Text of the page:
Sajjan Singh was introduced to Surjit Singh from Palwal, Haryana who had helped in the fight against DLF over land disputes in Gurgaon and other parts of the state for many years. “A well-wisher called and gave me his number. We spoke on the phone a few times before meeting,” says Sajjan Singh. They met several times, with Surjit offering Sajjan political help.

He offered to fix a deal with some influential people in the BJP and asked for a meeting to be set up. But he insisted that Sajjan Singh come alone to the location, which would be revealed only a few hours before the meeting. “He called me three times to insist that I travel alone from my house to the location,” Sajjan Singh says. While he did get suspicious, he says he consulted Aditya Arya before going ahead and decided to listen to what people would have to say.

The meeting was fixed for November 20, 2014. Sajjan Singh was asked to reach Rajendra Place metro station, from where he was taken to a nearby guest house at about 3.30 p.m. Two people were waiting there. One was Rajeev Srivastava, ex-member of the BJP’s national working committee whom Sajjan Singh had met twice earlier, once at the BJP office in Delhi. The other introduced himself as Deepak Pandya, a retired IAS officer (1986 batch) who had been in charge of prime minister Narendra Modi’s poll campaign from Vadodara for the Lok Sabha. He is national executive member of BJP’s Rashtriya Vyapar Prakosth. “I knew the other two but did not know him,” says Sajjan Singh.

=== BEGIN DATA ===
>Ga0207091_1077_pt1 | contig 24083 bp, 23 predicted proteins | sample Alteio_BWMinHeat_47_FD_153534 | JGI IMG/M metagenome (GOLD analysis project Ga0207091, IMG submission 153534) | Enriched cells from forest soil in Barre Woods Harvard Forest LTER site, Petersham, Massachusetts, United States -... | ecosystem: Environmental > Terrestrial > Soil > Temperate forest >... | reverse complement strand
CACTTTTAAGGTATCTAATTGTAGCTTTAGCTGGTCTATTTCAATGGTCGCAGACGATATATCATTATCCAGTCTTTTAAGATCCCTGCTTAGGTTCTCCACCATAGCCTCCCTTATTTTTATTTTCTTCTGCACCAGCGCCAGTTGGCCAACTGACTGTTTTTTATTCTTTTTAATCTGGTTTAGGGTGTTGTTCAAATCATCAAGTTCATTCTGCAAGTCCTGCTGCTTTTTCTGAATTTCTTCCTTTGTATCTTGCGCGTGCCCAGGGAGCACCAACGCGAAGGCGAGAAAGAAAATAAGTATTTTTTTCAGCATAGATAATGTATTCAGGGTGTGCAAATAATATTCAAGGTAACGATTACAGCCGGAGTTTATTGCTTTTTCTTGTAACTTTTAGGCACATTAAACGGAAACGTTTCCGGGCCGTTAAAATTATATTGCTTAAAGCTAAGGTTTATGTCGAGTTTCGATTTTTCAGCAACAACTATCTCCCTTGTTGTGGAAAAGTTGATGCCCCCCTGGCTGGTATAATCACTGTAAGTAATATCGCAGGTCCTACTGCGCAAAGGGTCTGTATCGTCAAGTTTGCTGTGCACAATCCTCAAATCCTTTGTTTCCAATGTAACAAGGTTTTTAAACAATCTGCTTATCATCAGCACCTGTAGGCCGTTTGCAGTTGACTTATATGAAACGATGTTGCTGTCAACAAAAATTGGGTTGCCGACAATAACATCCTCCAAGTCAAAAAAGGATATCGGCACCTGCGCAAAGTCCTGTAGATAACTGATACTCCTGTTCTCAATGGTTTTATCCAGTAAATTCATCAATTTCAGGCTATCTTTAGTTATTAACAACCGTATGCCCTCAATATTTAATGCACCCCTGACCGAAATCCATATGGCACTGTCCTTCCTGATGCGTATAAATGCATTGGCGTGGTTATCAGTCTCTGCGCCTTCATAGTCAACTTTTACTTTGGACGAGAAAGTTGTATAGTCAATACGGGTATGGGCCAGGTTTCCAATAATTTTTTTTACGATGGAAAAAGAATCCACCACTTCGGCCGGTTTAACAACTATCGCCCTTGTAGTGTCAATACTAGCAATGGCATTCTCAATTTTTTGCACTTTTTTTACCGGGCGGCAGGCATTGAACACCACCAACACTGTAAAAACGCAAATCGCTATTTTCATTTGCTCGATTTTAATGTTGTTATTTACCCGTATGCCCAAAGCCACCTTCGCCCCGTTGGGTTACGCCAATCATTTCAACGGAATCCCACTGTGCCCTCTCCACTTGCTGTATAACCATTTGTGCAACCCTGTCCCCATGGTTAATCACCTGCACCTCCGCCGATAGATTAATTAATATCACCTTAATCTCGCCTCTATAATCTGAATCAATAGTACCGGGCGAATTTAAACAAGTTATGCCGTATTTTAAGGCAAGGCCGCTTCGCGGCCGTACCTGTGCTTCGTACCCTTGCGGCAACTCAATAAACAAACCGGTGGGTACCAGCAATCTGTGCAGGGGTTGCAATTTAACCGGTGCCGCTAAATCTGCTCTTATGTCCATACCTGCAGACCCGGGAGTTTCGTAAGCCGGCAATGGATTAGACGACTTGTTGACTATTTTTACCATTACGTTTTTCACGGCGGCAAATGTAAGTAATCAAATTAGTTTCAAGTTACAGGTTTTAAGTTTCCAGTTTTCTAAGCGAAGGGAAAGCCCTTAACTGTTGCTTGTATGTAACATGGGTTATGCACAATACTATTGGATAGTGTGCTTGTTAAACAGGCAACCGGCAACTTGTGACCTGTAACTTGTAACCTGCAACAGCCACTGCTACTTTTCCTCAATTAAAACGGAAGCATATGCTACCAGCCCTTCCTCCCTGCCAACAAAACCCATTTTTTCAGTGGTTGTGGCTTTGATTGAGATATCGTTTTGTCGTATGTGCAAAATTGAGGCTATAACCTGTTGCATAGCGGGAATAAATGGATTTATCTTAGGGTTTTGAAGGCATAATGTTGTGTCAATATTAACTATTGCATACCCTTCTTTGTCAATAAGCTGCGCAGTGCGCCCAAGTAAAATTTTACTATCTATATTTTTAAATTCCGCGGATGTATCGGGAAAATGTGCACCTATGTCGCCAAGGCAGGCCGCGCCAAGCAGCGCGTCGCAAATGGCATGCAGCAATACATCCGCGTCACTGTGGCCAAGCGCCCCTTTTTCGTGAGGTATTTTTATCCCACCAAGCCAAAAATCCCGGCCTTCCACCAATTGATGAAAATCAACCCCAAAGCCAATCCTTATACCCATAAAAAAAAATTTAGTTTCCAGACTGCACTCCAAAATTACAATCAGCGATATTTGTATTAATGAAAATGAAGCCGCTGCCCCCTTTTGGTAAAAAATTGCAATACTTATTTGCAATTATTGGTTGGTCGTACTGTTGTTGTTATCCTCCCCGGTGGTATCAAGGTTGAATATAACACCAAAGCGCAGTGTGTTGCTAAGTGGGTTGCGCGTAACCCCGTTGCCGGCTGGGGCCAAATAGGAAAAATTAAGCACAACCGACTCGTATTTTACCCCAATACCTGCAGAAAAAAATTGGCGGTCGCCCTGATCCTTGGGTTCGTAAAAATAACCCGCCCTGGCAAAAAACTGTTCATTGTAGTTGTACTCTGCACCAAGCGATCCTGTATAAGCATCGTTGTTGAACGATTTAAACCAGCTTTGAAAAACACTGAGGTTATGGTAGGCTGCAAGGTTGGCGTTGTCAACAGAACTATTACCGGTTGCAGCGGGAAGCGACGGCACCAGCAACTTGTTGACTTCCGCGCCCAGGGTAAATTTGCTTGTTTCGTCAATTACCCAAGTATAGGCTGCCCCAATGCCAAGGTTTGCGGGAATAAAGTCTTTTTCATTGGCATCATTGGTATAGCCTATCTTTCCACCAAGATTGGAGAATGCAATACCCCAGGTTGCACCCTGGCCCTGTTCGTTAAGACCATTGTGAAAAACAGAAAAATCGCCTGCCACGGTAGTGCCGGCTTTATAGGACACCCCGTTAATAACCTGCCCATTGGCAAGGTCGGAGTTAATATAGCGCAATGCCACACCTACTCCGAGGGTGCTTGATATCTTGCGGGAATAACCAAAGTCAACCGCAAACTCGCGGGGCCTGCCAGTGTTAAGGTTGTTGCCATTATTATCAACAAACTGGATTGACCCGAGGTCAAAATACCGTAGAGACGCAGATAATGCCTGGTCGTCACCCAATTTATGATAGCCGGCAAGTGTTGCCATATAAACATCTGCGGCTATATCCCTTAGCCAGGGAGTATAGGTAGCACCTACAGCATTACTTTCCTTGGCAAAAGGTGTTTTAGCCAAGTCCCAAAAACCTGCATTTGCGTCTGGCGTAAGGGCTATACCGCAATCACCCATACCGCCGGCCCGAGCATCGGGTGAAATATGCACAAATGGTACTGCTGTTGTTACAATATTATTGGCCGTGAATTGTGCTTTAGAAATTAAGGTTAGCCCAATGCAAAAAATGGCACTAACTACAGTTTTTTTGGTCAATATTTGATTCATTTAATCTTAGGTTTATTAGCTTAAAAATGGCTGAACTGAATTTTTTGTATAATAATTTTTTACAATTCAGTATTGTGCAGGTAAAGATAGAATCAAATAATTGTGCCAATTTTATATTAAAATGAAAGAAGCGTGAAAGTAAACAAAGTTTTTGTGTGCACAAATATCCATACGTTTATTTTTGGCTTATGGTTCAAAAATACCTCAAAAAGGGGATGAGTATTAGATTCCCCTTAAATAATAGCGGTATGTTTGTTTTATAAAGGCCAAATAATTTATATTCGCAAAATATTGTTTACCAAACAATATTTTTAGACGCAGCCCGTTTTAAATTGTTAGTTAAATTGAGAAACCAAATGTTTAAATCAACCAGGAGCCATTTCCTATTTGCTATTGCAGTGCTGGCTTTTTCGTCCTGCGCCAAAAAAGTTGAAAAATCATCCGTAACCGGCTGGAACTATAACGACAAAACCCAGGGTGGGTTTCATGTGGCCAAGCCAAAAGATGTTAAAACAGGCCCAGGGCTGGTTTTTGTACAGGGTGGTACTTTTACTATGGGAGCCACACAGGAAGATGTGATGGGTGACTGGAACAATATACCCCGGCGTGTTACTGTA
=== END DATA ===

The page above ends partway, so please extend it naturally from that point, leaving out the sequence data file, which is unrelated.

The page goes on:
The meeting went on till late night. Rajeev Srivastava told Sajjan Singh that the present government did not want to act against corporate houses, especially those like DLF that had links to the Congress. It did not want to get caught in political thickets. “They tried to persuade me to settle for a deal that would allow the government to go ahead with its plan to allow DLF to build the flats.”

Singh had carried copies of all the documents, which were studied by the people present there. They also asked him the present market rate for the land, which is around Rs.90,000 crore at present. “They said it would not be possible for the government to cough up such an amount, to which I said that I was ready to accept five times the area of my land in any other part of the country. I can accept that as justice to my family since the government would at least recognise that my ancestors owned this land.”

Deepak Pandya also had a long telephone conversation with Arya during the meeting, after which he said the case was genuine and had to be addressed soon. Speaking to me over the phone from Vadodara, Pandya said, “I understand the case is genuine but there is still the government’s side on whether this was a mistake on their part or not.” He denied offering any help to Sajjan Singh. “It can only be done when a person wants it. We will need to sit face-to-face with him many times before something concrete can be done.”